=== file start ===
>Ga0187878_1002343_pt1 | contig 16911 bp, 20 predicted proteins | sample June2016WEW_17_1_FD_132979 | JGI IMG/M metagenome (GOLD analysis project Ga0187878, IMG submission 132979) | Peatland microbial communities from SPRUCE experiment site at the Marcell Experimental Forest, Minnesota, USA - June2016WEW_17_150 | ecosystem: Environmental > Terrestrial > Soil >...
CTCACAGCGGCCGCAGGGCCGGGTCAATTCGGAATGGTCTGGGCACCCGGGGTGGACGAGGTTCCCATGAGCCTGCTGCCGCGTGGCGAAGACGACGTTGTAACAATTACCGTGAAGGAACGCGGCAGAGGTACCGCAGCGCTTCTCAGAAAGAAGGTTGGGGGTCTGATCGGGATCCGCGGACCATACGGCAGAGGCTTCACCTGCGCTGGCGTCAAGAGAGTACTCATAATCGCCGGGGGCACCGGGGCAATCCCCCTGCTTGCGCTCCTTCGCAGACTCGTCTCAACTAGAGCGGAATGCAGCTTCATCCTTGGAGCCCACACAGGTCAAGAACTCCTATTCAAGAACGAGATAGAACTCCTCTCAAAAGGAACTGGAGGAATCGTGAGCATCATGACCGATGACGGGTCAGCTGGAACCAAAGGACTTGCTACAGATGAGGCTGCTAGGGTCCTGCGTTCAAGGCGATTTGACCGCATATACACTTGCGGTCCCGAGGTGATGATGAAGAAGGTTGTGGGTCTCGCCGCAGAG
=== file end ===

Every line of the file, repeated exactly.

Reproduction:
>Ga0187878_1002343_pt1 | contig 16911 bp, 20 predicted proteins | sample June2016WEW_17_1_FD_132979 | JGI IMG/M metagenome (GOLD analysis project Ga0187878, IMG submission 132979) | Peatland microbial communities from SPRUCE experiment site at the Marcell Experimental Forest, Minnesota, USA - June2016WEW_17_150 | ecosystem: Environmental > Terrestrial > Soil >...
CTCACAGCGGCCGCAGGGCCGGGTCAATTCGGAATGGTCTGGGCACCCGGGGTGGACGAGGTTCCCATGAGCCTGCTGCCGCGTGGCGAAGACGACGTTGTAACAATTACCGTGAAGGAACGCGGCAGAGGTACCGCAGCGCTTCTCAGAAAGAAGGTTGGGGGTCTGATCGGGATCCGCGGACCATACGGCAGAGGCTTCACCTGCGCTGGCGTCAAGAGAGTACTCATAATCGCCGGGGGCACCGGGGCAATCCCCCTGCTTGCGCTCCTTCGCAGACTCGTCTCAACTAGAGCGGAATGCAGCTTCATCCTTGGAGCCCACACAGGTCAAGAACTCCTATTCAAGAACGAGATAGAACTCCTCTCAAAAGGAACTGGAGGAATCGTGAGCATCATGACCGATGACGGGTCAGCTGGAACCAAAGGACTTGCTACAGATGAGGCTGCTAGGGTCCTGCGTTCAAGGCGATTTGACCGCATATACACTTGCGGTCCCGAGGTGATGATGAAGAAGGTTGTGGGTCTCGCCGCAGAG